Utah State's Space Lab Plays Large Role in Latest Satellite
August 25, 2016
LOGAN, UTAH -- When it comes to space exploration, the Space Dynamics Lab at Utah State University plays a big role.
The newest addition to NASA's fleet of satellites is supposed to improve our understanding of weather tracking and GPS communication.
Scientists know very little about the upper atmosphere, 60 miles above ground where atmosphere ends and space begins. But ICON or Ionospheric Connection Explorer hopes to change that. The payload will be part of NASA's mission into space.
It took engineers tens of thousand of man hours to build the real thing, with the final integration and testing done right here in Logan.
ICON that will hopefully unravel the mystery of this so called 'no mans land.'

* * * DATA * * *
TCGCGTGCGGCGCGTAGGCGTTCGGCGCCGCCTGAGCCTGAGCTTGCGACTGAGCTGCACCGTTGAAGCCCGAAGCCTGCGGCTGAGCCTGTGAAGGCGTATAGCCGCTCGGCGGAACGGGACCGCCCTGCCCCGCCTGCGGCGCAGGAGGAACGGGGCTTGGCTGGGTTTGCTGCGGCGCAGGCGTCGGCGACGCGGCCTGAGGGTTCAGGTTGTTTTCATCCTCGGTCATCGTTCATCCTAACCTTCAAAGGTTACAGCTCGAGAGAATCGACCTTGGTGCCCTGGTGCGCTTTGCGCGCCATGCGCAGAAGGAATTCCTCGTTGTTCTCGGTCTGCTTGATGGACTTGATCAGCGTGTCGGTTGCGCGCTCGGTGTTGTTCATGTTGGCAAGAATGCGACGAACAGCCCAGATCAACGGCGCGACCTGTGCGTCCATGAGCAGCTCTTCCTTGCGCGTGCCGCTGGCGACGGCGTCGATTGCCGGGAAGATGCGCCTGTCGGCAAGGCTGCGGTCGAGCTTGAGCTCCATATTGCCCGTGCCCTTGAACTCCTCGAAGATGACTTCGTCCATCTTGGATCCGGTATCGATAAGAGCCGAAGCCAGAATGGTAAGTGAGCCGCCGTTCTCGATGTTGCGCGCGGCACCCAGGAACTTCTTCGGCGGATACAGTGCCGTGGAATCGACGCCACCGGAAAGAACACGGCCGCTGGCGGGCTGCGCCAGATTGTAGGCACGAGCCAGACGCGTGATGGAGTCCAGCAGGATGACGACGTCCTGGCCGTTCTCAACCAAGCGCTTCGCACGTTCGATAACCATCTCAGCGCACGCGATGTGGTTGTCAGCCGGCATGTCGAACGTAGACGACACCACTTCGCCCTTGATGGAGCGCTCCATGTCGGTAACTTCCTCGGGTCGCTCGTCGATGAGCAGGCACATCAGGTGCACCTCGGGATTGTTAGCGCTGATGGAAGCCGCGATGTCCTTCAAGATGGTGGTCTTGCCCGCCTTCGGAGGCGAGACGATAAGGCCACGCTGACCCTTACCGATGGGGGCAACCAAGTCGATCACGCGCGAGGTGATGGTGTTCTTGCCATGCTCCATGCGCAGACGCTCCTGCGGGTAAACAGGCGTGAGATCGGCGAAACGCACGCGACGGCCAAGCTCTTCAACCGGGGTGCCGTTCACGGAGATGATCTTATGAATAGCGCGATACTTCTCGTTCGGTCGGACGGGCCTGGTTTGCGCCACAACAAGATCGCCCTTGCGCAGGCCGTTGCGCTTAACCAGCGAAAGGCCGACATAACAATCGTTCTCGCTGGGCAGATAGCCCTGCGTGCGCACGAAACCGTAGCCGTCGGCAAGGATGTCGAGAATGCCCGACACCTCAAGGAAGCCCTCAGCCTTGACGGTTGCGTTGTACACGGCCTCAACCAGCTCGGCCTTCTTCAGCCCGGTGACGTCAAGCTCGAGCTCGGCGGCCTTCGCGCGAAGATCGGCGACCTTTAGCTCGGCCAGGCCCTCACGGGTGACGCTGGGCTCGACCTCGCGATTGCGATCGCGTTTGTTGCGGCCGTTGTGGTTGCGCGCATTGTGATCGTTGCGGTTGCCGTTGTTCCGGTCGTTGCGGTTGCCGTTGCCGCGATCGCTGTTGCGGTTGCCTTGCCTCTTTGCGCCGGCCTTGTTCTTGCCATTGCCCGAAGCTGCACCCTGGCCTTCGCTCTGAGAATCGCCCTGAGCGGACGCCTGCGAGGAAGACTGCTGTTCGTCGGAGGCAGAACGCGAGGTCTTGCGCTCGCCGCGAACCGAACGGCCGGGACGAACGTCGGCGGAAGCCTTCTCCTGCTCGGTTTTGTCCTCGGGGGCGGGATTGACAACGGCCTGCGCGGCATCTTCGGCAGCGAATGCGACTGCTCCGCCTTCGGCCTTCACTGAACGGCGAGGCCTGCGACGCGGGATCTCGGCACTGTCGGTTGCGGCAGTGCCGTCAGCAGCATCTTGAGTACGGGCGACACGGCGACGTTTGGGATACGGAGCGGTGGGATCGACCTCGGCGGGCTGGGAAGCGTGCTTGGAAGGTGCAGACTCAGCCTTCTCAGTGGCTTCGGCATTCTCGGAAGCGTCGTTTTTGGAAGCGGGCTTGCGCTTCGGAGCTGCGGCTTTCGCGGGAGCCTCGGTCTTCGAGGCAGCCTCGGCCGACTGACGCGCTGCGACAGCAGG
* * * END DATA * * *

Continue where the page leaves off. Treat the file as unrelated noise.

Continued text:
Dr. Jed Hancock, Director of Civil Space Division of SDL 'this will tell scientist how weather on earth affects weather in space. This is important because a lot of the systems that we rely on every day life like GPS rely on atmosphere and the ionosphere."
The U.C. Berkeley-led team is in charge of the NASA funded mission along with engineers and scientists across the globe.
Research and testing are done right in our backyard at the Space Dynamics Laboratory or SDL at Utah State.
Dr. Christoph Englert, Naval Research Laboratory, "It allows us to test instruments in environment much like in orbit we have to make sure it works. We can't send up there to make a repair."
Part of ICON will measure wind and temperature in the colors of Earth's airglow.
Engler, "It's similar to a fire trucks when it comes toward you and away, it sounds differently."
ICON will travel nearly 16,000 miles an hour around earth. It may all be rocket science but it has all the practical uses for us Earthlings.
Hancock, "So all kids looking for Pokémon rely on understanding how to get communication from satellites."
ICON will be ready to launch in 2017. Scientists will receive data within 30 days of its launch.